I've heard that before. People complaining that "My adoption center asked so many questions that it's easier for me to go to a breeder and just buy a dog."
Well, this kind of situation is why rescuers slowly make their adoption processes longer and longer, and stricter and stricter.
I originally started out with a fairly brief adoption contract. It's still short, compared to most groups. But I require an indoor home (because my cats are shy and I also rescue wildlife and find putting tame cats outdoors a violation of both my missions to keep cats and wildlife safe). I used to leave declawing out of the contract (although I discouraged it in the interview), because I felt people with lupus, AIDS, etc. should have the option of declawing. I now ban it in the contract because I've had cats returned for behavioral reasons because they were declawed. If someone wants a declawed cat, I'll now go look for one for them for them.
I used to send out my smallest kittens unfixed, with a free spay/neuter certificate, and follow up by phone, until a cat was returned to me this summer as a full-grown spraying tom. Obviously my follow-up was not good enough. Now, unless the cat is adopted right in my neighborhood, they all must be fixed, no matter how young.
So slowly my adopter process becomes stricter and stricter, while people can pick up a free kitten from a box at the Farmer's Market with nary a question.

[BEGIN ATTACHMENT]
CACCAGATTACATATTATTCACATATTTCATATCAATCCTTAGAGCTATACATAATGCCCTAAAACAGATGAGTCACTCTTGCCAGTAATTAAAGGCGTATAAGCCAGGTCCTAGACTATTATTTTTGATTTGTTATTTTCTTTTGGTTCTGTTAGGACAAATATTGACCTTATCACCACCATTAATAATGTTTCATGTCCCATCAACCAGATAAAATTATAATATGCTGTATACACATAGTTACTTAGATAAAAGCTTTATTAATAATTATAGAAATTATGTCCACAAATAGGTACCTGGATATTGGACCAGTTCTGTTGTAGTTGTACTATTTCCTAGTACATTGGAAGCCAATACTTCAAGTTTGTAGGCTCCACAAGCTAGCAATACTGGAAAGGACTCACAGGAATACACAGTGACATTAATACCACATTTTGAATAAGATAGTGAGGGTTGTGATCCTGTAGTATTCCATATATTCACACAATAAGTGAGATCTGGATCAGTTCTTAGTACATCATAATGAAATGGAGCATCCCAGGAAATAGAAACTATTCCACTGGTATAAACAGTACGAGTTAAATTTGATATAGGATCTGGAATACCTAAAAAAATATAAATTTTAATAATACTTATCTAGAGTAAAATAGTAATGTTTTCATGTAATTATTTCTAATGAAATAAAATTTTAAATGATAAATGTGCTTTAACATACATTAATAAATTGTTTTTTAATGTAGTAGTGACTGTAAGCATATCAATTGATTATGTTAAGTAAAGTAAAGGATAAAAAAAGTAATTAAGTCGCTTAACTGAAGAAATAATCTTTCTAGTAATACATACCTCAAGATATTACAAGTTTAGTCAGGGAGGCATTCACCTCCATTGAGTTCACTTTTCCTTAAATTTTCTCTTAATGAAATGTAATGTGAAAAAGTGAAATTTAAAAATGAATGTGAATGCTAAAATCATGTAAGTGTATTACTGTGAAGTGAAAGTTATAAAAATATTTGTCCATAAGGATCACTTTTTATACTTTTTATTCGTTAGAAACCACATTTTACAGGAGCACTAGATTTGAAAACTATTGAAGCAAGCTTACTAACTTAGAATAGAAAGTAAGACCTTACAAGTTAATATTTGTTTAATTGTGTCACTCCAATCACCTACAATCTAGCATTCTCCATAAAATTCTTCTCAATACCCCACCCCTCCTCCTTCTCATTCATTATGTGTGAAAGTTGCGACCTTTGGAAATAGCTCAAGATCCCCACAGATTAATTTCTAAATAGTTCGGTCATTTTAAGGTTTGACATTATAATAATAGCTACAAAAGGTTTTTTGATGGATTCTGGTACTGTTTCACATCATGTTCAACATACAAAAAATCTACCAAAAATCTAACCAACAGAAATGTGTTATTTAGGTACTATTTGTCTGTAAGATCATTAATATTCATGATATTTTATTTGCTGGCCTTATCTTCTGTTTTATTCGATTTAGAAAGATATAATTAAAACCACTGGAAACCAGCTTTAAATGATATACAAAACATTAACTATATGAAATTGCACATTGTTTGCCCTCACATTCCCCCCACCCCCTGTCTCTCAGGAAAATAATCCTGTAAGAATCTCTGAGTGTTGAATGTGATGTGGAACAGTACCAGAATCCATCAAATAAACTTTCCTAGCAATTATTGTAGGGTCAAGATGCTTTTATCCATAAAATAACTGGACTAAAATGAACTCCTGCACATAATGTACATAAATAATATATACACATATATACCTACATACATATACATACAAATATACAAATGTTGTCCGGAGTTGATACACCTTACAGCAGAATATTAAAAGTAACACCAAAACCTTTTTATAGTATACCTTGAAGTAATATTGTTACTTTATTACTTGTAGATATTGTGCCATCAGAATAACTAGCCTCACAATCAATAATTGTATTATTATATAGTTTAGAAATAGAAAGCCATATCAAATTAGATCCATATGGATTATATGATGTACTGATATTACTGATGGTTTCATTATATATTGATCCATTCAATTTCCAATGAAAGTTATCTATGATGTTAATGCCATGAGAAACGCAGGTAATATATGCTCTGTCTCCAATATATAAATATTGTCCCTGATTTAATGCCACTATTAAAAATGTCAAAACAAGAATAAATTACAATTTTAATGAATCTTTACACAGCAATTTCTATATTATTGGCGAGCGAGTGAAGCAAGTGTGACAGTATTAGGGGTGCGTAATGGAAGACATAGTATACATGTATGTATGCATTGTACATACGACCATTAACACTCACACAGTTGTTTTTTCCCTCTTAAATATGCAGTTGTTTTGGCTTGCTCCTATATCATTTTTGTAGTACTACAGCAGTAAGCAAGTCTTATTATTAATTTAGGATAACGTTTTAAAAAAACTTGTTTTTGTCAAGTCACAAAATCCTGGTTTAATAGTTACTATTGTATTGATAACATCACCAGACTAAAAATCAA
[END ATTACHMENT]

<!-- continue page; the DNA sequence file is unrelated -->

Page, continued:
Getting a cat back really puts a wrench in the works. Now, instead of a cute kitten, I have an adult cat to place. A FRIENDLY adult cat who needs petting and combing and reassurance (unlike my feral adults, who like human contact, but require less of it). There is nothing sadder than a friendly adult cat stuck in a shelter or cat facility. Even a good one.
I think a balance needs to be struck in adoption. When I sit down with people are start the interview, I let them know right off that my questions are not a reflection on them. They are a reflection on past failed adoptions. This seems to help a bit. And when someone just isn't worth the risk, I try to be gentle with the refusal. "I think you would be happier with a kitten with less baggage," or "I think you will have a more successful relationship with a cat if you wait until you are settled in your next apartment." I let people know they should consider their first two weeks "fostering," so if the cat doesn't work out, they don't need to feel bad sending him back.
I'm still not as good about following up as I should be. Email has been a huge help.